This national park offers a fair amount of dog-friendly walking areas and sights to see with your dog. Leashed dogs are allowed on the approximately 2 miles of paved trails located on the floor of the Yosemite Valley. Dogs are not allowed on any other trails in Yosemite. However, there are many sights to see from the dog-friendly paved trails in the valley. Yosemite Valley is world famous for its impressive waterfalls, cliffs and unusual rock formations. From the paved trails, you can see El Capitan, Half Dome, Yosemite Falls and Bridal Veil Falls. You can pick up more trail information from the Visitors Center in the Yosemite Village area. The park's website also offers an online map which shows the paved trail path (green dots). Other pet rules are as follows: Pets are only allowed in developed areas, on roads and on paved trails (like the trails in Yosemite Valley). Dogs are not allowed on other trails, in wilderness areas, or on the shuttle buses. Owners must clean up after their pets.

7. Rocky Mountain National Park, Colorado, 970-586-1206

Dogs cannot really do much in this park, but as you drive through the park, you will find some spectacular scenery and possibly some sightings of wildlife. Pets are not allowed on trails, or in the backcountry. Pets are allowed in your car, along the road, in parking lots, at picnic areas and campgrounds. Dogs must be on a 6 foot or less leash. You can still take your dog for a hike, not in the national park, but in the adjacent Arapaho-Roosevelt National Forest. There are numerous trails in this national forest that allow dogs. Some of the trails are located off Highway 34 or Highway 36, near Estes Park. The trails, rated easy to difficult, are over 2.5 miles to 4.5 miles or more in length. Some of the dog-friendly trails include the North Fork Trail, the Lions Gulch Trail/Homestead Meadows Trail, and the Round Mountain Trail.

8. Acadia National Park, Maine, 207-288-3338

This national park ranks high on the tail wagging meter. In this park, dogs are allowed in the majority of the park. Dogs are allowed on most of the hiking trails and carriage roads. Pets are also allowed at the campgrounds, but must be attended at all times. They are not allowed on sand beaches or on the steeper hiking trails. Pets must be on a 6 foot or less leash at all times. There is one exception to the leash rule. There is an area in the park that is privately owned where dogs are allowed to run leash-free. It is called Little Long Pond and is located near Seal Harbor. Overall, this is a pretty popular national park for dogs and their dog-loving owners.

9. Zion National Park, Utah, 435-772-3256

Dogs are allowed on one walking trail at this national park. Dogs on a 6 foot or less leash are allowed on the Pa'rus Trail which is a 1.5 mile long trail that runs from the South Campground to Canyon Junction. You and your pooch can also enjoy a 10-12 mile scenic drive on the Zion-Mount Carmel Highway which goes through the park. If you are there from November through March, you can also take your car on the Zion Canyon Scenic Drive. If you arrive during the summer months, the Zion Canyon Scenic Drive is closed and only allows park shuttle buses. Other pet rules include no pets on shuttle buses, in the backcountry, or in public buildings. Pets are allowed in the campgrounds and along roadways.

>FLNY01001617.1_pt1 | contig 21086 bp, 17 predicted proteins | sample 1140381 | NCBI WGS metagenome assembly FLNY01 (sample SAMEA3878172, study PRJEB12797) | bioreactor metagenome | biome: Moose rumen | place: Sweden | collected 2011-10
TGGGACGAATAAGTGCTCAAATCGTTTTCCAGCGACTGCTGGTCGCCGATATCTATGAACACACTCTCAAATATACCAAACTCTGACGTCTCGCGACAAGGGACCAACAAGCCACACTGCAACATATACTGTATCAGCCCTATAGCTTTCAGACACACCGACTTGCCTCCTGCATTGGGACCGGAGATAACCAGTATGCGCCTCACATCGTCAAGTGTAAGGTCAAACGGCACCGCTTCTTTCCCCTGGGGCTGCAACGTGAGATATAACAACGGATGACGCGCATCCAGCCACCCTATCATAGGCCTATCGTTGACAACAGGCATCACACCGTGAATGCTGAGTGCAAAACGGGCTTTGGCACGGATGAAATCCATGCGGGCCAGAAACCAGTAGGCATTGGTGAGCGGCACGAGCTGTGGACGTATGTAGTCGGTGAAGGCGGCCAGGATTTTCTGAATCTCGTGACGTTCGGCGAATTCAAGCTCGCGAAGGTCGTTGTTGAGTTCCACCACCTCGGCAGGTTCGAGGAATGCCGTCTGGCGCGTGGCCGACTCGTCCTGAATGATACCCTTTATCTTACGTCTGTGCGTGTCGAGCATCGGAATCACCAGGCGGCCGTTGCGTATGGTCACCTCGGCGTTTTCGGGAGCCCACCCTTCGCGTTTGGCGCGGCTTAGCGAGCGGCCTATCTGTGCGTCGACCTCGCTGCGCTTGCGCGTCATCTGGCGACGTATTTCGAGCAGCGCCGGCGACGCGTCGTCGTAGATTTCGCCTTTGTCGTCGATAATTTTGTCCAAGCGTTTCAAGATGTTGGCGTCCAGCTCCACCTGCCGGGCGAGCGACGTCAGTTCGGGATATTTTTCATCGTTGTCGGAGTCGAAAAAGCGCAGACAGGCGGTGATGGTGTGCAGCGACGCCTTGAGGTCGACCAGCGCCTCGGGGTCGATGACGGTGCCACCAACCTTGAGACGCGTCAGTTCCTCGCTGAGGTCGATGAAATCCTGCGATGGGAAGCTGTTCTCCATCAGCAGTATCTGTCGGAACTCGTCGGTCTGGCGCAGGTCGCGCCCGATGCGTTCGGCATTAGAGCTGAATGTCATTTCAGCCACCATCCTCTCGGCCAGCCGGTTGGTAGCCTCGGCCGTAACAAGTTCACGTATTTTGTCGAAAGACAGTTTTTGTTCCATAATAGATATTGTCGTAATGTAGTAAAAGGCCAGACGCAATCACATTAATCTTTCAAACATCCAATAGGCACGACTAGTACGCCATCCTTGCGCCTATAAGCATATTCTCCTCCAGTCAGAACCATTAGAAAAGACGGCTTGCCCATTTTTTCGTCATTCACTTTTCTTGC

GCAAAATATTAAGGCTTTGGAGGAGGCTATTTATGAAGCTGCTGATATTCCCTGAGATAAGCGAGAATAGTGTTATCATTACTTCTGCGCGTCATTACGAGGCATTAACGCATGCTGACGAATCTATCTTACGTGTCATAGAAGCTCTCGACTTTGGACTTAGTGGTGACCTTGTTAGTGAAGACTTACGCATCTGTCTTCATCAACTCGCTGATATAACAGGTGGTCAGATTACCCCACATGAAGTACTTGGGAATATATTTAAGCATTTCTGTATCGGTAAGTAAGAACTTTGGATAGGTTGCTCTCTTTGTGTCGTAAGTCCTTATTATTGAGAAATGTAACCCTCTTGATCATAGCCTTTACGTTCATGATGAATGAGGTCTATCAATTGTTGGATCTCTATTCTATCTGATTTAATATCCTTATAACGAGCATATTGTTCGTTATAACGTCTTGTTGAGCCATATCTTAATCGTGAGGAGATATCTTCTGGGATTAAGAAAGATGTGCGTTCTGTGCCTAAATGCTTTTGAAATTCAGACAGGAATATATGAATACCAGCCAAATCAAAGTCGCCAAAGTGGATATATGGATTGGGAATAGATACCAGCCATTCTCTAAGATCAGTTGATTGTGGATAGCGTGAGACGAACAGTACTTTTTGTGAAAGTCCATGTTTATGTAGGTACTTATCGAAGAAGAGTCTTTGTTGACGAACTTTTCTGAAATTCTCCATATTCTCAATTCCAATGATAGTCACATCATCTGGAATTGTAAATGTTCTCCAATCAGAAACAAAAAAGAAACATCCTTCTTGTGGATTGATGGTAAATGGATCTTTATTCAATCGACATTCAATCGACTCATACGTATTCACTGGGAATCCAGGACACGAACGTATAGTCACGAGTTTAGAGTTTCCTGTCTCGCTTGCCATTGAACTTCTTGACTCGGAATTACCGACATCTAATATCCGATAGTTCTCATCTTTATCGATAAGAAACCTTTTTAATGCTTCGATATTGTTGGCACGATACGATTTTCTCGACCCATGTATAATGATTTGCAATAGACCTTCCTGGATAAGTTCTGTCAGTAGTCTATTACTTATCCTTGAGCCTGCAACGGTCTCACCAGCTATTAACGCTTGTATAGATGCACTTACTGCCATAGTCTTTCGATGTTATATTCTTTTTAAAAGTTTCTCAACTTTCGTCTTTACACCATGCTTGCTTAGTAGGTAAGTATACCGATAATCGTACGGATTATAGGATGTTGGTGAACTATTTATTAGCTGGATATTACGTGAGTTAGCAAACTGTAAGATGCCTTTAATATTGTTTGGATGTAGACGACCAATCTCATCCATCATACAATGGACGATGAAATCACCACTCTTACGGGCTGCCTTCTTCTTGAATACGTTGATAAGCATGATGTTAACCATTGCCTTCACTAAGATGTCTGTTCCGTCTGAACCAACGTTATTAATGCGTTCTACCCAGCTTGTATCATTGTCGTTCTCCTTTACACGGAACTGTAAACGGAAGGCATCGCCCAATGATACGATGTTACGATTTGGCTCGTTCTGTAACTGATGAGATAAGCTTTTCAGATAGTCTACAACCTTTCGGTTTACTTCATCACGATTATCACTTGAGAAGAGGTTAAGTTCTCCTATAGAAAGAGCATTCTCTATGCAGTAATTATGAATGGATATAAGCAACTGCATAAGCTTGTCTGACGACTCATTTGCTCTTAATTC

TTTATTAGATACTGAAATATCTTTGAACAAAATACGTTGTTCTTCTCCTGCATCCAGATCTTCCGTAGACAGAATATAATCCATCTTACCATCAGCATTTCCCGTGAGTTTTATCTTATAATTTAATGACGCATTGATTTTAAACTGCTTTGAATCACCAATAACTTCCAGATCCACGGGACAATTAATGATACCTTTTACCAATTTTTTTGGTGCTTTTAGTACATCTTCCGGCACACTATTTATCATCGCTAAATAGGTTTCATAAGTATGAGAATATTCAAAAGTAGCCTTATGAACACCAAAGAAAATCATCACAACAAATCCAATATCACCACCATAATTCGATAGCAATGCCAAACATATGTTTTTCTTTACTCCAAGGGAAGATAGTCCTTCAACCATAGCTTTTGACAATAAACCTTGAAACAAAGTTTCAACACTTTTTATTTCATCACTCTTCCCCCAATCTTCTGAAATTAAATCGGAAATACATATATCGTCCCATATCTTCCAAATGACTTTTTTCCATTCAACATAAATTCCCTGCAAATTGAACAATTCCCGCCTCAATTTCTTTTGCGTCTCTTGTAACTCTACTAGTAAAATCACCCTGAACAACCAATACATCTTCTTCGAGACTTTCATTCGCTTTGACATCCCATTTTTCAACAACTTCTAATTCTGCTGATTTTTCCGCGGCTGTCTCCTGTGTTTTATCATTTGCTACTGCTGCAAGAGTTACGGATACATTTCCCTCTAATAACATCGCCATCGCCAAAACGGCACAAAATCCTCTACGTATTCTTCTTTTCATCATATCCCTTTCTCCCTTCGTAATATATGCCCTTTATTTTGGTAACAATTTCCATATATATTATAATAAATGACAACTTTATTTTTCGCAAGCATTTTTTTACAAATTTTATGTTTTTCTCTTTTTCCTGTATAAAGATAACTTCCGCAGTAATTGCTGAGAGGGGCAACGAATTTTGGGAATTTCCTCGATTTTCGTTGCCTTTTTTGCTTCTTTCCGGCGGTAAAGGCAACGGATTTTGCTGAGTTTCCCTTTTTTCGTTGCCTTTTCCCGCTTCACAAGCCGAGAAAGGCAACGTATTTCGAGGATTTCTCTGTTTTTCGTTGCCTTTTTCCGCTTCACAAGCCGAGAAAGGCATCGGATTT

10. Mammoth Cave National Park, Kentucky, 270-758-2251

At this national park, leashed dogs are allowed on hiking trails and in campgrounds. There are over 70 miles of hiking trails which go through valleys, up into hills, and next to rivers, lakes and waterfalls. However, dogs are not allowed in the cave, which is the main attraction at this park. The park does offer kennels that are located near the Mammoth Cave Hotel. The kennels are outdoor and not heated or air-conditioned. I have not been to this park, so I am not sure about the condition of the kennels, except to say that outdoor kennels at some national parks can be less than desirable. For example, when I visited Yosemite, the kennels were in a remote, overgrown area. If you want to try the kennels at Mammoth Cave, be sure to check them out first. You will need to make a reservation for the kennels and there is a $5 key deposit fee for the cage lock and a $2.50 fee for half a day or a $5.00 fee for the entire day. To make kennel reservations, call the Mammoth Cave Hotel directly at 270-758-2225.

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Top 10 National Parks
(Based on visitors per year, NOT based on dog-friendliness.)

1. Great Smoky Mtns, TN
2. Grand Canyon, AZ
3. Olympic, WA
4. Grand Teton, WY
5. Yellowstone, WY
6. Yosemite, CA
7. Rocky Mountain, CO
8. Acadia, ME
9. Zion, UT
10. Mammoth Cave, KY

Source: NPS